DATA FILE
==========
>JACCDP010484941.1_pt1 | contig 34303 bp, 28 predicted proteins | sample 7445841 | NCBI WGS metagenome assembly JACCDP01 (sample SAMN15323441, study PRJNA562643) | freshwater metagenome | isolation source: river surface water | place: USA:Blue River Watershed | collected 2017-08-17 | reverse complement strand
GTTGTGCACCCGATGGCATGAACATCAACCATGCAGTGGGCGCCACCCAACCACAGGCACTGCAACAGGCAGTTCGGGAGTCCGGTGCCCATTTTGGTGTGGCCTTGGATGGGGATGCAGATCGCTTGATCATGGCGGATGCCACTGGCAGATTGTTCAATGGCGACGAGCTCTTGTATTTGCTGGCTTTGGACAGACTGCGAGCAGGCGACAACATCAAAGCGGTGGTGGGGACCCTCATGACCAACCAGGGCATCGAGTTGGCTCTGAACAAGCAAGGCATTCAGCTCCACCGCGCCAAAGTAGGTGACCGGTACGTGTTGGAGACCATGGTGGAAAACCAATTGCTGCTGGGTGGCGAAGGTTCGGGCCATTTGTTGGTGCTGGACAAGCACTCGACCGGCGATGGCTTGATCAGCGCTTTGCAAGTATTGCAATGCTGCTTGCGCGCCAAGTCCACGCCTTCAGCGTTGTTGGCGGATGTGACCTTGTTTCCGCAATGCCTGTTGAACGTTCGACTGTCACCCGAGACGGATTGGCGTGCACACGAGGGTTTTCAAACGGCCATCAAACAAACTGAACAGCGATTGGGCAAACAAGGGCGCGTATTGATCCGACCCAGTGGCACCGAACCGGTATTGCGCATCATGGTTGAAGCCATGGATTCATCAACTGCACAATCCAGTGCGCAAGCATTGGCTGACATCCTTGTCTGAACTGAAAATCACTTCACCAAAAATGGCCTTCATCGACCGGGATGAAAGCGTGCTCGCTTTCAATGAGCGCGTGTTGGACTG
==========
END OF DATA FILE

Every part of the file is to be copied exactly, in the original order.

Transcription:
>JACCDP010484941.1_pt1 | contig 34303 bp, 28 predicted proteins | sample 7445841 | NCBI WGS metagenome assembly JACCDP01 (sample SAMN15323441, study PRJNA562643) | freshwater metagenome | isolation source: river surface water | place: USA:Blue River Watershed | collected 2017-08-17 | reverse complement strand
GTTGTGCACCCGATGGCATGAACATCAACCATGCAGTGGGCGCCACCCAACCACAGGCACTGCAACAGGCAGTTCGGGAGTCCGGTGCCCATTTTGGTGTGGCCTTGGATGGGGATGCAGATCGCTTGATCATGGCGGATGCCACTGGCAGATTGTTCAATGGCGACGAGCTCTTGTATTTGCTGGCTTTGGACAGACTGCGAGCAGGCGACAACATCAAAGCGGTGGTGGGGACCCTCATGACCAACCAGGGCATCGAGTTGGCTCTGAACAAGCAAGGCATTCAGCTCCACCGCGCCAAAGTAGGTGACCGGTACGTGTTGGAGACCATGGTGGAAAACCAATTGCTGCTGGGTGGCGAAGGTTCGGGCCATTTGTTGGTGCTGGACAAGCACTCGACCGGCGATGGCTTGATCAGCGCTTTGCAAGTATTGCAATGCTGCTTGCGCGCCAAGTCCACGCCTTCAGCGTTGTTGGCGGATGTGACCTTGTTTCCGCAATGCCTGTTGAACGTTCGACTGTCACCCGAGACGGATTGGCGTGCACACGAGGGTTTTCAAACGGCCATCAAACAAACTGAACAGCGATTGGGCAAACAAGGGCGCGTATTGATCCGACCCAGTGGCACCGAACCGGTATTGCGCATCATGGTTGAAGCCATGGATTCATCAACTGCACAATCCAGTGCGCAAGCATTGGCTGACATCCTTGTCTGAACTGAAAATCACTTCACCAAAAATGGCCTTCATCGACCGGGATGAAAGCGTGCTCGCTTTCAATGAGCGCGTGTTGGACTG